The Battlefields


On the long road from Maine to Houston, one of our goals was to visit two of the Civil War’s major battlefields, an interest sparked by having read all of Michael and Jeff Shaara’s historical fiction on the subject.

AntietamWhen you look out at the pastoral expanses of Gettysbury and Antietam, it is hard to imagine that 150 years ago these fields were the scene of unfathomable carnage.   Antietam, the first battle to take place on Union soil,  is known as the bloodiest single day battle in U.S. history with nearly 23,000 killed, wounded and missing reported.  The three days in 1863 at Gettysburg produced the largest number (46-51,000) of casualties and is said to have been the turning point of the war.

GettysburgThe Cyclorama at the Gettysburg visitor center gives great insight to what went on there during those three bloody days.

GettysburgSoldiers, some barely out of childhood, went after each other with terrible ferocity.

GettysburgMen and animals fell

Gettysburgand as you walk through this amazing presentation you can almost hear the screams and smell the gunpowder.

GettysburgI don’t know about you, but for me these images brought tears to my eyes as I envisioned brothers and other relatives firing away at each other because of the difference in their beliefs.  I so hope that this country is never as divided again.

GettysburgIn addition to the battle there, Gettysburg is where Lincoln dedicated the National Cemetery and gave his memorable address which is as relevant today as it was 150 years ago.

AntietamThere is equally as much drama at Antietam as one views the sites of various battles such as this bridge where undermanned Confederate troops held off Union soldiers for 3 hours.

GettysburgThroughout both battlefields are memorials to the troops who fought there

Antietamand the generals who led them.  Speaking of generals, did you know that 60 from both sides were West Point graduates?

AntietamAntietamAntietamGettysburgEvery state is recognized on the sites where its men held ground.  As I walked through these grounds I kept looking down, almost expecting to see a wounded soldier or ground stained by his blood.  Without question, visiting the battlefields was a grim reminder of our country’s darkest days.

i so appreciate your visit and the comments you leave behind

23 thoughts on “The Battlefields

  1. Thanks for this post! Living only 50 miles from the carnage at Vicksburg, we visit the park at least once each year. It is always a sad moment to realize what happened there. The awe and reverence is staggering, yet an honor to stand where good men once gave their lives on both sides.

  2. Dark Days of Our History and so very important to remember. Many of my German ancestors were murdered by the Confederacy because they refused to take part in the war as they were antislavery and came her to establish a German Kingdom and wanted nothing of the war. So sad.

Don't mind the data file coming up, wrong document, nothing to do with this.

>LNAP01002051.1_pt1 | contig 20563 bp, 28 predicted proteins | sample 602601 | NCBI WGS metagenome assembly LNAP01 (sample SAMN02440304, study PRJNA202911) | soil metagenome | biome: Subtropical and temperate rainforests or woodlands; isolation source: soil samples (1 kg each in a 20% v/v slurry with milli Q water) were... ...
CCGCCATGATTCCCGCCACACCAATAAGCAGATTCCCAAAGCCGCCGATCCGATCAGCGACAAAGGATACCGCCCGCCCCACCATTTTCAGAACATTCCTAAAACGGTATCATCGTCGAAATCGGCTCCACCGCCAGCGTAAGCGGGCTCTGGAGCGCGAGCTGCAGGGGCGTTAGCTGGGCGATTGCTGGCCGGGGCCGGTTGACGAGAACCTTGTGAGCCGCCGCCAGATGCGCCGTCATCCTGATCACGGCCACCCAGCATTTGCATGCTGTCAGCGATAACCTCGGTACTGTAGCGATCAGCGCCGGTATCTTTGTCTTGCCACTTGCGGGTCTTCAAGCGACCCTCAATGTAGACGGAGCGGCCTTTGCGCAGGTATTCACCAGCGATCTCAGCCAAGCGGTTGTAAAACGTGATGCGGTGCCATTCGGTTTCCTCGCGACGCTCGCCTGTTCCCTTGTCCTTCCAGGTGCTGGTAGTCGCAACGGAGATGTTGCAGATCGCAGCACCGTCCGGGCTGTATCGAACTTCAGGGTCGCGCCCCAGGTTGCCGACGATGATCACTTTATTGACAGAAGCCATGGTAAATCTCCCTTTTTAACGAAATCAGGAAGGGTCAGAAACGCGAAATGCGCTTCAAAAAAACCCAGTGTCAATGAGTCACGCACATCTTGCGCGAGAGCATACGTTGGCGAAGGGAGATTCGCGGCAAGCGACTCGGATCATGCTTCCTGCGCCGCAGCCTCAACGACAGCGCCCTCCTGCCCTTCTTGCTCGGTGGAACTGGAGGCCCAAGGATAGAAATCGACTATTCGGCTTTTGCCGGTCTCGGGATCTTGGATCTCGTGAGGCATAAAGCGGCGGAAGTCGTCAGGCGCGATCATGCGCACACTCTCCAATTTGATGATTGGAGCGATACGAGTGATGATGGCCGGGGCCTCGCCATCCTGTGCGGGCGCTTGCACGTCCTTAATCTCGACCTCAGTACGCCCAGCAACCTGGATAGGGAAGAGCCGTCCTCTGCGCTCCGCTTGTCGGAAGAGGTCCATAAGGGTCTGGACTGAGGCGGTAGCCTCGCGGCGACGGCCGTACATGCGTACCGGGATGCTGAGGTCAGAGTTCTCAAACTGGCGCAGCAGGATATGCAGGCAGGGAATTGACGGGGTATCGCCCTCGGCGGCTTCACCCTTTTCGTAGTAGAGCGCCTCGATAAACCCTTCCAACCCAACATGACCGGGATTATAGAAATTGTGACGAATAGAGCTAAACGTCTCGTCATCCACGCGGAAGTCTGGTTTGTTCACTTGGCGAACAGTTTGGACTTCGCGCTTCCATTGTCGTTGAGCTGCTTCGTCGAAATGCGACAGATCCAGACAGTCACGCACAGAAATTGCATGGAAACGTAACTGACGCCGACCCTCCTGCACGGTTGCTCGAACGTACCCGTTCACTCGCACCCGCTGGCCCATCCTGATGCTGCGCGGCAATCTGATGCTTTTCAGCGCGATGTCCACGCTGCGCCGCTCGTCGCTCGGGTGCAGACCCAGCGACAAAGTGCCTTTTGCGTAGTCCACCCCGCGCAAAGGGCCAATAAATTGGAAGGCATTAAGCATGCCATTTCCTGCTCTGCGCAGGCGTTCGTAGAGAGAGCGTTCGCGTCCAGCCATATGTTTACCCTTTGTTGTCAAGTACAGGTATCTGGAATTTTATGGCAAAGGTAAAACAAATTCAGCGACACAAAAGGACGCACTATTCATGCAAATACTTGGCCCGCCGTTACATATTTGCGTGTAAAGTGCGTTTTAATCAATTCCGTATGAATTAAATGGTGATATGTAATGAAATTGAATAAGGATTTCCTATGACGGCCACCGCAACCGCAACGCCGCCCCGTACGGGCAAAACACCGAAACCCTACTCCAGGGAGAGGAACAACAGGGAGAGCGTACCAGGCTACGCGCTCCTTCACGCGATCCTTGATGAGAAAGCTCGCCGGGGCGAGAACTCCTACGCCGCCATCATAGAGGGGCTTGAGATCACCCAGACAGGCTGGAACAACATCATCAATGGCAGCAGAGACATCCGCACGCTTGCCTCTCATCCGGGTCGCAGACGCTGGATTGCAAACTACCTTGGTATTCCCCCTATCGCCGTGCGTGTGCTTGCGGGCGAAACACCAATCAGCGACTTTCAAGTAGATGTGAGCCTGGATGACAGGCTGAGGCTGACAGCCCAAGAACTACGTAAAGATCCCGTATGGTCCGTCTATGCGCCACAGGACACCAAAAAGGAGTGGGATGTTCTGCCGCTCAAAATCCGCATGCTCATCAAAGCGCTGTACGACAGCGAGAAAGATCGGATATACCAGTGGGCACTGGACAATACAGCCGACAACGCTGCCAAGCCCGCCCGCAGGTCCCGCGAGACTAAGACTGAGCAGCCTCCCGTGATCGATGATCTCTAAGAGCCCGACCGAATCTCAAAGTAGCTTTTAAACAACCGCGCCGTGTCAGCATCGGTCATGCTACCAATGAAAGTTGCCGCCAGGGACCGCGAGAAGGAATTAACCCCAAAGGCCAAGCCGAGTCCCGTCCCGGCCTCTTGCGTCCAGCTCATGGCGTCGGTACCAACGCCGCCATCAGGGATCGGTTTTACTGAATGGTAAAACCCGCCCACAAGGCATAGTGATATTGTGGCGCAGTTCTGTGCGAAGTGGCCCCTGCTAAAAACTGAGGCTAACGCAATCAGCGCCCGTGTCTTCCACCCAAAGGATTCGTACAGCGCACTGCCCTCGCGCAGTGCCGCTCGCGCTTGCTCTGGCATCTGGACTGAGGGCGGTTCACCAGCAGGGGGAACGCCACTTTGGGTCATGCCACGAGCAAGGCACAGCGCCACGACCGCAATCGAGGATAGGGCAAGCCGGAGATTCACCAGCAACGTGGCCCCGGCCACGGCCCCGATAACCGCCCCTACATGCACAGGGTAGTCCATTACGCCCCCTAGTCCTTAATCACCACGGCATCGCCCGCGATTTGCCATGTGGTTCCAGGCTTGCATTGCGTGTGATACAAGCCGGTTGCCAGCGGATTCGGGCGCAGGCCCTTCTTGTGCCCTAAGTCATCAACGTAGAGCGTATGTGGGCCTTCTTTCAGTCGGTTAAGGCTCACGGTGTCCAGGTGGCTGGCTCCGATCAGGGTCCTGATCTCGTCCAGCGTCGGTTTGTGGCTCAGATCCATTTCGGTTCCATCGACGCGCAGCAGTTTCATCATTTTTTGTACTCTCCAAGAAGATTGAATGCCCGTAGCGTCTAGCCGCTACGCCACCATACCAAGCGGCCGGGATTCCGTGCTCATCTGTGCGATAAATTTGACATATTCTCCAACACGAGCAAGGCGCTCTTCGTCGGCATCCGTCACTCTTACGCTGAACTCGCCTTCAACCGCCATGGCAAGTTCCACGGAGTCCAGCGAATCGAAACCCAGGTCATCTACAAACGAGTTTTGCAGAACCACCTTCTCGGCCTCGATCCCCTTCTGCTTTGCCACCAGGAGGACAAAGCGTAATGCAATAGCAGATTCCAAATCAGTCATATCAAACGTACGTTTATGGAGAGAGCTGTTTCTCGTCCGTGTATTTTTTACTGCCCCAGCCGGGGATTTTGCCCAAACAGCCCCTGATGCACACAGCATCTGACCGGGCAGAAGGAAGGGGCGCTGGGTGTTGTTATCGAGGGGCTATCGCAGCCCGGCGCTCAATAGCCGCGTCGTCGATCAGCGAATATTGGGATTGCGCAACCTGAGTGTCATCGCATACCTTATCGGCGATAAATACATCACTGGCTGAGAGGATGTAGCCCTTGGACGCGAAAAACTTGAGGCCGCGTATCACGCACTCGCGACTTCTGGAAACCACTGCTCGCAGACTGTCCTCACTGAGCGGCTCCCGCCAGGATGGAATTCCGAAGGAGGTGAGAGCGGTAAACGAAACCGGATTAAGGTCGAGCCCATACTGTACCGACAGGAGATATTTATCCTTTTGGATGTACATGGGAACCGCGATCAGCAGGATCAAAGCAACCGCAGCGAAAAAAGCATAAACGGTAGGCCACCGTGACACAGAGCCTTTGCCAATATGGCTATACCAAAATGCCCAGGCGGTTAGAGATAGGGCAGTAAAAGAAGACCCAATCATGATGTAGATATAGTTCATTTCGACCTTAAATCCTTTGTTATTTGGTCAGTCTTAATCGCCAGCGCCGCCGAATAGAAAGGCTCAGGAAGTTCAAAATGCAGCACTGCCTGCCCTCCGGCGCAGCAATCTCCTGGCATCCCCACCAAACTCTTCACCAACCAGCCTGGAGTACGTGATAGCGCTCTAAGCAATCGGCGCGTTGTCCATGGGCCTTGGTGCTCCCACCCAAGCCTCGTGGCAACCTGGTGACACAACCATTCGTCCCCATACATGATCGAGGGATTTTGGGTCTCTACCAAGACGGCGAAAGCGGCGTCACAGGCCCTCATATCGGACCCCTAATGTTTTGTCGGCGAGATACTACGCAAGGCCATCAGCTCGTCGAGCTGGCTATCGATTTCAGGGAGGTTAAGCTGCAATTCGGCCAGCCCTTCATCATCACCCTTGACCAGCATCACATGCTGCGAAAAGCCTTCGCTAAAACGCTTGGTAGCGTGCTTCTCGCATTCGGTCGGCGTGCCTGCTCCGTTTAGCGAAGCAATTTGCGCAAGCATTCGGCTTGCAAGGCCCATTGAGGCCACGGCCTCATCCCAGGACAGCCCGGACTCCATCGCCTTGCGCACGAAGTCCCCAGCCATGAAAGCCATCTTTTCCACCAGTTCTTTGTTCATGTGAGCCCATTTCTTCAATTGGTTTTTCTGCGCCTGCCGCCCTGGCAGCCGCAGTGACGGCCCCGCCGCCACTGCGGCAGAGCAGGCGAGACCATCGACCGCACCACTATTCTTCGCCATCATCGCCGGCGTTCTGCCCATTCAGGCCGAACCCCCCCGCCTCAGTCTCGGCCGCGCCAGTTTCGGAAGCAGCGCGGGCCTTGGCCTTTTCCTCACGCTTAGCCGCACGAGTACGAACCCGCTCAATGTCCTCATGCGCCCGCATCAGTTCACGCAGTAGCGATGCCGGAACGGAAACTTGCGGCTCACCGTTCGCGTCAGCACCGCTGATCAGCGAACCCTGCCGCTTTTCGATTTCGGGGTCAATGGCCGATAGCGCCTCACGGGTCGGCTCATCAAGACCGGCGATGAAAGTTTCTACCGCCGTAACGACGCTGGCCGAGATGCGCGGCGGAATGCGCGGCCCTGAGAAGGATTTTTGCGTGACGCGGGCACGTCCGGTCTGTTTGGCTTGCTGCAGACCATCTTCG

3. Incredible. The suffering in unimaginable. We drove down the Natchez Trace through Mississippi where the soldiers used to march to and from their homes and the battles and you can feel their presence, it is quite overpowering. I can’t imagine standing in these cementaries.

  4. I Love walking history, the kind you can touch and imagine, we live in Manassas and have a ton of battlefields around, as well as historic areas of interest! Gettysburg is one of my favorites. thank you for the history lesson, love the pictures!
    Laura

  5. You bring back memories of me visiting these battlefields with my parents ….& of us doing so with our children. I hope our children too will visit there with their offspring, as only on seeing those exhibits & walking the battlefields does this sad part of our history truly come alive. Thanks for this most meaningful blog.

  6. I’m yearning a bit for a nice long road trip to see what we can see. There is so much in our country I’ve never seen! That really must have been sobering to walk about the battlefields…

  7. We live in Texas but met 3 couple friends in Pennsylvania a couple of weeks ago. My husband is a history buff and we have visited many battlefields over the years. We were in Gettysburg over 40 years ago and when we returned with our friends, it was so beautifully done. The visitor center is awesome. We took the bus tour around, which was led by a very knowledgeable individual. All in all, it was a fantastic day. The cyclorama was good but was so crowded that we could not get the full effect. Great park.

  8. I have walked Pickett’s Charge in all seasons of the year, and one fact remains constant – it was a desperate, futile measure that must have been terrifying to those who undertook it. Gettysburg is a powerful place!

  9. It’s been years since we visited Gettysburg, but I vividly recall the solemn wave that washed over me while viewing that amazing cyclorama. Being surrounded by this amazing work of art made me feel as if I were in the center of the battlefield. Walking the battlefield, meant so much more to me after seeing that art work. It’s one thing to read the history; to know the numbers of soldiers killed; and the numbers of family members grieving at home. But to feel that you’ve seen the horror of this historical event is so emotional. Your post brought back a lot of those feelings for me. Well done! laurie

  10. We visited Gettysburg years ago and while on the tour an overwhelming feeling came over me…I felt as though I could actually feel the presence of the fallen soldiers around me…I am with you..I hope we never have to be in that situation of being divided….you cannot help but be emotional when visiting Gettysburg…

  11. Pingback: REACHING OUR DESTINATION | SERENDIPITY

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